Carroll City Council members appear on the verge of approving a partial modernization of the Rec Center, a $7.3 million project that would include construction of a second gymnasium, a raised walking/jogging track and improved locker rooms.
The topic has emerged in hours of ongoing budget discussions at City Hall this week.
Because of the proposed funding mechanisms, the Rec Center project can move ahead with a simple majority City Council vote. There would be no public vote with the modernization. Construction could start as soon as the spring of 2022 with engineering and design work taking place this calendar year.
As it stands, the City Council plans to use $5.74 million in local option sales tax revenues to fund the lion’s share of the project.
City of Carroll voters rendered a split decision in September as they passed a continuation of the 18-year-old 1 percent local option sales tax but rejected the city’s plan to use up to $5 million in general-obligation bond debt financing toward a $13.38 million modernization of the Recreation Center, a more-ambitious plan that involved major additions and changes to the indoor pool.
Big picture, as a result of that September vote, the local option sales tax no longer has a sunset, and revenues from it can be collected indefinitely and largely used at the City Council’s discretion.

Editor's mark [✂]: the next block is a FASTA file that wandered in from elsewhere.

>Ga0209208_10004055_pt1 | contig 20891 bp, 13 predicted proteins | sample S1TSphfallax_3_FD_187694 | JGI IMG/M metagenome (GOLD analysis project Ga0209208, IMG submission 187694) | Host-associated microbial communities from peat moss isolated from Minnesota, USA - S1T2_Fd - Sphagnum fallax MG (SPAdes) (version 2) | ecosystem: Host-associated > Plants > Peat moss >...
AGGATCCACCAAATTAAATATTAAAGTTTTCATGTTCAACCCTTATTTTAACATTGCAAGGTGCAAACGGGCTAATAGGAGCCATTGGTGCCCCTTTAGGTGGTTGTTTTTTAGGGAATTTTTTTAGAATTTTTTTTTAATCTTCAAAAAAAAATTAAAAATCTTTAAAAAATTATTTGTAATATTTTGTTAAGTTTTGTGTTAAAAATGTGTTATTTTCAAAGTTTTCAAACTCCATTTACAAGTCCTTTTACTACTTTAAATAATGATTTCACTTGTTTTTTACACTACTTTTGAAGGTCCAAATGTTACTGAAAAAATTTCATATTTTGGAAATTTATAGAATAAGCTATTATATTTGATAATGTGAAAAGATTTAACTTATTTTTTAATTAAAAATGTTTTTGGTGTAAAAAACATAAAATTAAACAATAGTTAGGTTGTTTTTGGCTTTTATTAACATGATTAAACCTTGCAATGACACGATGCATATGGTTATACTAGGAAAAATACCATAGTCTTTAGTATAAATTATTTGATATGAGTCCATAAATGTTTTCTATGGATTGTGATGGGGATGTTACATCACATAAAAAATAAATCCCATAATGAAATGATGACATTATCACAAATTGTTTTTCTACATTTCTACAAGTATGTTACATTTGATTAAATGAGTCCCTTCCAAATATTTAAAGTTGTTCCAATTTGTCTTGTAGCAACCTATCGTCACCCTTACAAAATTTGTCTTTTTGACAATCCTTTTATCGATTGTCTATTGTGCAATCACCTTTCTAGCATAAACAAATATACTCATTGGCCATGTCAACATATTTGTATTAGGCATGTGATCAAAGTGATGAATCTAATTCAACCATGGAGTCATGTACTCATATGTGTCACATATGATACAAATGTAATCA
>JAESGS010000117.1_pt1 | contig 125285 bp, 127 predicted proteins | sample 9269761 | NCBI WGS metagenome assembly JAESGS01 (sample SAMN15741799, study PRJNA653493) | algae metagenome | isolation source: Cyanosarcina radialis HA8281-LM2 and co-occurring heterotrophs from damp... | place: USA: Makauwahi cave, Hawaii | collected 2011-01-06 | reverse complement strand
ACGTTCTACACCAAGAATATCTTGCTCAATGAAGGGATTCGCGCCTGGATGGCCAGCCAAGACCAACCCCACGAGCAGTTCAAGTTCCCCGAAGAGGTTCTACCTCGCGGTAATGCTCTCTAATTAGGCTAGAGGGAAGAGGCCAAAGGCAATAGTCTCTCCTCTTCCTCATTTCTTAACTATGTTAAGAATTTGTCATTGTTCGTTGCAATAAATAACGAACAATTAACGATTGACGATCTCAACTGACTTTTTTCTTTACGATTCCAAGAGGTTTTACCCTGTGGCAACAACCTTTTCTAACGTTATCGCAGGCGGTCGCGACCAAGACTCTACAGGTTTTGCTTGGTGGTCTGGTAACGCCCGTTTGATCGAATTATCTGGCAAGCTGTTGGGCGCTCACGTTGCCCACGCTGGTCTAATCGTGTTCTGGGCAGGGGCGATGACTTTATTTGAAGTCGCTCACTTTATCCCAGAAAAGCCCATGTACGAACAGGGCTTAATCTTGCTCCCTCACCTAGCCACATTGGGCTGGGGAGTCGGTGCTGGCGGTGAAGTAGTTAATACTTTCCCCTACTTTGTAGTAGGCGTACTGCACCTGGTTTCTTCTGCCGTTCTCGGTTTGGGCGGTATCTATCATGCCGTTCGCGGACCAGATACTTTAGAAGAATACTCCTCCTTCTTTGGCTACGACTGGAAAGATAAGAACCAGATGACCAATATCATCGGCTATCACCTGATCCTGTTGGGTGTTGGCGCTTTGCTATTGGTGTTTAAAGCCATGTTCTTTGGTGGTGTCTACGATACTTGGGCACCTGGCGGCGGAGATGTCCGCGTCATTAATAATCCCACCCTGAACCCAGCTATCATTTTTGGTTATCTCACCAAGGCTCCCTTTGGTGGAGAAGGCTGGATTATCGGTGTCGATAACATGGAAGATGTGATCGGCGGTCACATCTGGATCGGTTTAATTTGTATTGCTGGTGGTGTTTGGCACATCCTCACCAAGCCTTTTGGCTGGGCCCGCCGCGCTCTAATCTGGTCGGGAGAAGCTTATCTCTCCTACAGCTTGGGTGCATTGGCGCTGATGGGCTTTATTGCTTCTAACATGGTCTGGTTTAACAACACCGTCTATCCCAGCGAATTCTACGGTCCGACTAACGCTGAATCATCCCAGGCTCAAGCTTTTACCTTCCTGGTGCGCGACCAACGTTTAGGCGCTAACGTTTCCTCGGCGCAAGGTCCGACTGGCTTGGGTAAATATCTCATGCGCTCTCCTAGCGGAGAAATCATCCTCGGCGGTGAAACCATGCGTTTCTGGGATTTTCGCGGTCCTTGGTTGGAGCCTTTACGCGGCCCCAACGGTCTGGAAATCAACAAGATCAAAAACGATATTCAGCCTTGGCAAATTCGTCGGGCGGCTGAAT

The city estimates it will pull in between $1.7 million and $1.9 million annually from the local option sales tax in coming years.
The plan advancing at City Hall for the Rec Center also would include $700,000 in general debt financing, a level that doesn’t trigger a public vote, and $1 million in cash on hand in the budget.
The bonding plan for the partial Rec Center project likely would be mixed with major street reconstruction projects, which would go well beyond the regularly scheduled streets work, in 2022, 2025, 2028 and 2031 and could involve $18.2 million in debt financing.
Last June, the City Council held a public hearing on the ability to issue up to $7.6 million in bonds tied to the local option sales tax.
There was no public opposition, and the City Council approved the issuance of local-option sales tax bonds on a 5-1 vote, with Councilman Mike Kots voting against it.